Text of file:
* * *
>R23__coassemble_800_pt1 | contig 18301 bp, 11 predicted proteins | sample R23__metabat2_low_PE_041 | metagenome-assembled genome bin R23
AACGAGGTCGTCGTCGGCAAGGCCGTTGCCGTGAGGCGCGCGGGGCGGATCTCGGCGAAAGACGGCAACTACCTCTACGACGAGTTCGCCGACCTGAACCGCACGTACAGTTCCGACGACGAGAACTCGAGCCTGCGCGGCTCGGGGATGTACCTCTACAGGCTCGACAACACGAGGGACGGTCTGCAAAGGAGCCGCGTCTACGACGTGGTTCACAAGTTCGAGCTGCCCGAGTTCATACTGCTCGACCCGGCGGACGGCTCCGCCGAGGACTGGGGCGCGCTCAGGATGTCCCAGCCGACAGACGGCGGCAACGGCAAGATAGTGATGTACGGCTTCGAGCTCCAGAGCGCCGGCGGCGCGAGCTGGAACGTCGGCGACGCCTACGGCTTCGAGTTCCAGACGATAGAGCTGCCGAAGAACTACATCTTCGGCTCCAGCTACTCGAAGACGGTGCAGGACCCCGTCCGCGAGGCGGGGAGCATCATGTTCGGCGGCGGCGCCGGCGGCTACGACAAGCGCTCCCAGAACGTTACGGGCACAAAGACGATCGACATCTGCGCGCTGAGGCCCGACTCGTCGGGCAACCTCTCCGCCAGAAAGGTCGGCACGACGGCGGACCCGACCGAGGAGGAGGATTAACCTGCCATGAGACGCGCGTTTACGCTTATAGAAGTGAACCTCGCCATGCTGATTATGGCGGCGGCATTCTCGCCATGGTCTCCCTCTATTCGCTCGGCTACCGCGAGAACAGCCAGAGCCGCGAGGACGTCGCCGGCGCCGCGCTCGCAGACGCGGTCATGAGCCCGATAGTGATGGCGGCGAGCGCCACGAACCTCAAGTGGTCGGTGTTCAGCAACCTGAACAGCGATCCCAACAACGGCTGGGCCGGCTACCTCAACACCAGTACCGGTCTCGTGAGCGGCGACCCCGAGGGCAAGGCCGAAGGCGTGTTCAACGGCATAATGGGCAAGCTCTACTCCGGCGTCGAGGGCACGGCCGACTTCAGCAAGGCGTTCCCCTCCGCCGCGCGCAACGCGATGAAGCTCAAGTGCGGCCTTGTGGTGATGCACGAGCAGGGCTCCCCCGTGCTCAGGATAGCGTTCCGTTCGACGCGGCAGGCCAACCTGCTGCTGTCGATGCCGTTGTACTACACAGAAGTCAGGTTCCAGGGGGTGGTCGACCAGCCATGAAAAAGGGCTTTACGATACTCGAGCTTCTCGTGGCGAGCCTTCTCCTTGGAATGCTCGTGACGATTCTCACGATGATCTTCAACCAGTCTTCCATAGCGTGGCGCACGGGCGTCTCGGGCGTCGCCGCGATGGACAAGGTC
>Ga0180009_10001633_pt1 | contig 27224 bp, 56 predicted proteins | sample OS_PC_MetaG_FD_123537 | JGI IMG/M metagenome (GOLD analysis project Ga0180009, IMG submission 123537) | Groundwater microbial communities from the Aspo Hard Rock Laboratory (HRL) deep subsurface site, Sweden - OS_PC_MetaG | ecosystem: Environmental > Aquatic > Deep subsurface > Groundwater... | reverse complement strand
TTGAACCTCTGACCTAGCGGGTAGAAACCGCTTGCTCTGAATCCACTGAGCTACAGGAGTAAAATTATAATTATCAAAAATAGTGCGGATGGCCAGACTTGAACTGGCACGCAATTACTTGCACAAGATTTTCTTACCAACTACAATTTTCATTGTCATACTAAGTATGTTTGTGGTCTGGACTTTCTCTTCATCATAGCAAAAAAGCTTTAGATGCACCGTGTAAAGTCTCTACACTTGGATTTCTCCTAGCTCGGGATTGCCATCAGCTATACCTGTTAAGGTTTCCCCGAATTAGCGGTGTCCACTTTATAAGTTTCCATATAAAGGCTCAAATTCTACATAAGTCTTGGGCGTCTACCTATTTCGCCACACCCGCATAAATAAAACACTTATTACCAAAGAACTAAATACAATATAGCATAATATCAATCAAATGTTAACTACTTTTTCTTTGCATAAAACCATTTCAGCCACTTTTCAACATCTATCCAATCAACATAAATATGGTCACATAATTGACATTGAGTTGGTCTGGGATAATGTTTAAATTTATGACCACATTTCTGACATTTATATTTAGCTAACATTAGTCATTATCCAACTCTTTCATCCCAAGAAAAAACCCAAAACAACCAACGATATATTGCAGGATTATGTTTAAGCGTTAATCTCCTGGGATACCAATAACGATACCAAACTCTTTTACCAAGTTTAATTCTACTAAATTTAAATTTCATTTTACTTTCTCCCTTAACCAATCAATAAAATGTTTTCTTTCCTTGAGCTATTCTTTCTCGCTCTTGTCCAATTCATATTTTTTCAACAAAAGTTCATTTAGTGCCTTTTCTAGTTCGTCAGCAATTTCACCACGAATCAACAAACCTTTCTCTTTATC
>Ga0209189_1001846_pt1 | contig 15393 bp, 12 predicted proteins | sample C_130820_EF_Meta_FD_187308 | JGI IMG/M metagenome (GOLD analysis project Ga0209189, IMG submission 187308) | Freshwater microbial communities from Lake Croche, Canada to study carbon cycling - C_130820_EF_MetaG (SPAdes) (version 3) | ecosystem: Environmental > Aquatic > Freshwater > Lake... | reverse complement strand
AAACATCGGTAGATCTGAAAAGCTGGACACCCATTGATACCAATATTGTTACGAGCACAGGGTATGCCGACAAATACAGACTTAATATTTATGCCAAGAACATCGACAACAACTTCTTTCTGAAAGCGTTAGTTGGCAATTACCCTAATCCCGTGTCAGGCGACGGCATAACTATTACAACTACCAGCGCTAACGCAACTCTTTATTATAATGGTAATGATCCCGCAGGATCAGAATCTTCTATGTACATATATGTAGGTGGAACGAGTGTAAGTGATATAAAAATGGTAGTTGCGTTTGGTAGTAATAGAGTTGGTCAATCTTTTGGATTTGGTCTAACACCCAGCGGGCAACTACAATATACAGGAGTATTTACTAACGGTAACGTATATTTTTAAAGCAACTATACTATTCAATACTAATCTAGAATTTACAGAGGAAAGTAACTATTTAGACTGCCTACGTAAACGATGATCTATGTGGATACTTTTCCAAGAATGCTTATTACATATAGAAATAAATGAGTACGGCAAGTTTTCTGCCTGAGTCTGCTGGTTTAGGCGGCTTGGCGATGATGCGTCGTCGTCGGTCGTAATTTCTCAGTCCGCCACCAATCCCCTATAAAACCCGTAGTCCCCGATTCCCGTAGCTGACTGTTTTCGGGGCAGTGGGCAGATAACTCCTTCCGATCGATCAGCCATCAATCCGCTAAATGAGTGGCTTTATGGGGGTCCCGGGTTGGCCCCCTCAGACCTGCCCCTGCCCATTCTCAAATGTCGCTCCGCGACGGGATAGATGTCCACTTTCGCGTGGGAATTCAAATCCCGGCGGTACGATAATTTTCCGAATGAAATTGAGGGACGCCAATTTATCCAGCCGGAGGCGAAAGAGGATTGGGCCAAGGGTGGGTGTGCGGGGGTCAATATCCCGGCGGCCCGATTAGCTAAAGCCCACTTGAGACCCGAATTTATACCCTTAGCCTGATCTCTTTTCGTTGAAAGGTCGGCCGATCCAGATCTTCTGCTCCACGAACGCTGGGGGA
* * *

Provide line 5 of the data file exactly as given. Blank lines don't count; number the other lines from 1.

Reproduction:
>Ga0209189_1001846_pt1 | contig 15393 bp, 12 predicted proteins | sample C_130820_EF_Meta_FD_187308 | JGI IMG/M metagenome (GOLD analysis project Ga0209189, IMG submission 187308) | Freshwater microbial communities from Lake Croche, Canada to study carbon cycling - C_130820_EF_MetaG (SPAdes) (version 3) | ecosystem: Environmental > Aquatic > Freshwater > Lake... | reverse complement strand